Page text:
All week, it’s been tempting to say, “I’m not as sick as her, so I shouldn’t be staying home,” or “I’m not feeling that bad, I should definitely be running.” And while I don’t think we should all push our limits, I also know that’s not a problem for me. If I’m feeling sick, I should believe me even if I don’t think I’m “sick enough.”

So with all that said, I’m going to end this blog quickly and get back to resting and knitting. May your weekend be filled with rest and recovery, even if you don’t feel the tiniest bit sick!

What We Really Need

Last week I learned about a contemplative studies conference happening in San Diego, one that seems certain to open my consciousness, make me more aware of my spirituality as well as become better versed in various world religions, and really just unlock my inner self on a whole new level. Plus yoga, obviously. $575 is a small amount to pay for what I am sure would be a life changing four days.

Then this weekend I heard about another conference through a writers collective where I’ve taken classes before. Two days of workshops would surely jump start my creative juices and give me the energy for a big writing kick. And at only $145, it’s a steal compared to the contemplative conference. But no yoga.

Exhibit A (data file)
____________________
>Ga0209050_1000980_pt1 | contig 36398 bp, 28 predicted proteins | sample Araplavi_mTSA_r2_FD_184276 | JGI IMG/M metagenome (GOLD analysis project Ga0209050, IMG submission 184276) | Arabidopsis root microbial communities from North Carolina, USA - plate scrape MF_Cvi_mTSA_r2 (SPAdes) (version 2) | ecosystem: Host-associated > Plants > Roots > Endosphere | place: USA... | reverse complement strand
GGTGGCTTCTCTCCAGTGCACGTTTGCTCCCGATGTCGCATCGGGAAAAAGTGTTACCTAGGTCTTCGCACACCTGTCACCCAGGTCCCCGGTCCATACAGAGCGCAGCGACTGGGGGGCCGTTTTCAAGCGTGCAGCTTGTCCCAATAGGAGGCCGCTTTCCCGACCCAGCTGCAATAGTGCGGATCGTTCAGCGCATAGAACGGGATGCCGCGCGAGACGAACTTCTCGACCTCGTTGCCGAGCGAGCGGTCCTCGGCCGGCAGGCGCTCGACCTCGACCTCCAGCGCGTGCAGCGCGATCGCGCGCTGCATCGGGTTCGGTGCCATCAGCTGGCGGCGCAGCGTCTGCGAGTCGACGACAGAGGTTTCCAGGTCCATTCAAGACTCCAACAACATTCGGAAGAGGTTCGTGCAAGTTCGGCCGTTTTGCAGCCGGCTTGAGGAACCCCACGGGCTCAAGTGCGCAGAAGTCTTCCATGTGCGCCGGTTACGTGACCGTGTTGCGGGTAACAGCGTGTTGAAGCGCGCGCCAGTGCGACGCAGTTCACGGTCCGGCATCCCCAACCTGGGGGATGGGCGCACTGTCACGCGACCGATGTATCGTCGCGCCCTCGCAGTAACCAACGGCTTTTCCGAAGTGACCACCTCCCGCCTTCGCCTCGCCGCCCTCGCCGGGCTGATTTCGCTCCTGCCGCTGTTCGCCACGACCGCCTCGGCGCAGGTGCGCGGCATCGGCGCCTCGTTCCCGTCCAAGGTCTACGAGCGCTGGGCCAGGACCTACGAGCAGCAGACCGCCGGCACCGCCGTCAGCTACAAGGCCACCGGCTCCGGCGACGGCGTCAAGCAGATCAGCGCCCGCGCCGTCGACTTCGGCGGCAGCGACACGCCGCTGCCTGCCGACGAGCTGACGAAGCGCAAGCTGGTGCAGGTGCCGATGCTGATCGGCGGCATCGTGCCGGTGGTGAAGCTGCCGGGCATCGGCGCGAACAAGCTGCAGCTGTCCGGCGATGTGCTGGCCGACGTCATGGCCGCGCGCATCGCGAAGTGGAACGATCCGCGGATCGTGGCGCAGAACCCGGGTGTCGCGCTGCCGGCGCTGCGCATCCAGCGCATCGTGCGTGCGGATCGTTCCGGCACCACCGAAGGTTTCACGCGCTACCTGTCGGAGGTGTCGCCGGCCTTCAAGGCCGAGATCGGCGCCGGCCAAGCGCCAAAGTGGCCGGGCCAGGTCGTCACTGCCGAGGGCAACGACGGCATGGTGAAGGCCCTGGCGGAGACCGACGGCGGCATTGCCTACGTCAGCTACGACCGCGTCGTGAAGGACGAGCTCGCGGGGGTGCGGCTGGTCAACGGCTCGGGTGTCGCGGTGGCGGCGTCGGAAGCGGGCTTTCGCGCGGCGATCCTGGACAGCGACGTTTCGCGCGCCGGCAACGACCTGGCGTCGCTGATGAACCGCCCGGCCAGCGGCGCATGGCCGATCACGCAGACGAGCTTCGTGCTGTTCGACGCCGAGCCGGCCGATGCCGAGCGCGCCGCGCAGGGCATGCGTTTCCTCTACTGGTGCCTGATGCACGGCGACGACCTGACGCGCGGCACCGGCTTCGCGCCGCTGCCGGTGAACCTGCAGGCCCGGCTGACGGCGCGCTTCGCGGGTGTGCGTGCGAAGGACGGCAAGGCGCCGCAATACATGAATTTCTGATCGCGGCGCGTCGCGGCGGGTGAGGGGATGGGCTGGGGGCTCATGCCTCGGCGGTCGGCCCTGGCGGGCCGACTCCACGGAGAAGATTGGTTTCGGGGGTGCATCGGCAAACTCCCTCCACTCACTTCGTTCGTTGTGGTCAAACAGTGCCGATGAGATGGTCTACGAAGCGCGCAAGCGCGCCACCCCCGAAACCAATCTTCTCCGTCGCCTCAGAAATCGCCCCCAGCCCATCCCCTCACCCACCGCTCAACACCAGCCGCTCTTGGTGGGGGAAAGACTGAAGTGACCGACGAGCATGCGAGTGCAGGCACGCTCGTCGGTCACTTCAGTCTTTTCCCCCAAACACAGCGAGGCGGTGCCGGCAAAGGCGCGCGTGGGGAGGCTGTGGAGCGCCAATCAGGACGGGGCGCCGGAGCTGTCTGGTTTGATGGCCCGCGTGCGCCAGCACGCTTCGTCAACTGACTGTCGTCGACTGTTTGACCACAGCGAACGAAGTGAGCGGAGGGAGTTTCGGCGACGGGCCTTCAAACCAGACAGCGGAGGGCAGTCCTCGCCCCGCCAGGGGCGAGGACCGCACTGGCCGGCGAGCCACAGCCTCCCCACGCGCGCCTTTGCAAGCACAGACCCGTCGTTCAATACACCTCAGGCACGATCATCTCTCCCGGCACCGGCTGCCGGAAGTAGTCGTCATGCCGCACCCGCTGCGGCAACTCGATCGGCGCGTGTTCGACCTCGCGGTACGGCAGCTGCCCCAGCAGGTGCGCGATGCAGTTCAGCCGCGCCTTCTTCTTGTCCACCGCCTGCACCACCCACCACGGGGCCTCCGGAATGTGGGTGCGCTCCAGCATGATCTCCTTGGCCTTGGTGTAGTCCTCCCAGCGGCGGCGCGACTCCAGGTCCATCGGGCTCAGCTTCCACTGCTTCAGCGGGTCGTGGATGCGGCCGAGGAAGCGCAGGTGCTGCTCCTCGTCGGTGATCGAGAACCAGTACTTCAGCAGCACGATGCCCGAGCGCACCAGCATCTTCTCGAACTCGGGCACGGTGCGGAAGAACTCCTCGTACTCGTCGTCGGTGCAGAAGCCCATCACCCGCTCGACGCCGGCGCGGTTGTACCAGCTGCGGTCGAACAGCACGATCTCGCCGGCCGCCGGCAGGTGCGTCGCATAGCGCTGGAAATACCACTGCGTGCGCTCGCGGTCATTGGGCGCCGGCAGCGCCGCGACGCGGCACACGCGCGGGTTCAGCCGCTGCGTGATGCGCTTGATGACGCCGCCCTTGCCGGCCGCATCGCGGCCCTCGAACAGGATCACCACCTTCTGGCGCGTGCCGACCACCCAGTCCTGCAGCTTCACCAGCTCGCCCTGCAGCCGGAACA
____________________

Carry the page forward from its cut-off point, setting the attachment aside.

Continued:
Then, just yesterday, a friend came over in a new pair of workout shoes that I’ve had my eye on for close to six months. They’re a little intense, but she said she never wants to buy another kind of shoe again in her life and had just ordered a second pair of the same kind. They are everything I’ve been wanting in a shoe but haven’t been able to admit, and with them, I’d be more in touch with nature and by default, obviously myself. Plus they are on sale and are cheaper than both workshops and will last longer than a weekend.

And then today came. And I went for a run in my regular shoes and now I’m writing a regular blog post without the benefit of two straight days of expert wisdom, and yet, even with my as-of-yet-unenlightened mind, I’ve come up with a rather obvious insight, but one I needed to remember.

What is it that I want? I want to be happy. I think it’s fair to say we all do, hence the title of this post.

I don’t need more things or more commitments to be happy. In fact, as I’ve recently griped about, I need fewer commitments and things are just another form of commitment. A commitment to a job. A commitment to a place.

What I need, now especially, is more time and fewer commitments. Not a four day conference to contemplate the brain-spirit-consciousness connection, though I’m sure it would be meaningful, but time to remember to take a deep breath a few times throughout my day. Not a two day writing intensive, but ten minutes to write a sentence, just one, to keep the habit going. Two days is too much. Two days is intense. And I don’t need intense right now. I need gentle consistency. What I need is not a new pair of shoes to connect me to the earth, but a barefoot Saturday morning on the patio with my cat, feeling the warm concrete on my soles, and maybe stepping into the soft dirt of my landlord’s garden for a few moments.

There is nothing wrong with these things, and nothing wrong with anyone who wants them or has them. They’re just not for me right now.

I don’t need more busy weekends. I don’t need another swipe of the debit card. I need moments to be here. Where I am. With what I already have.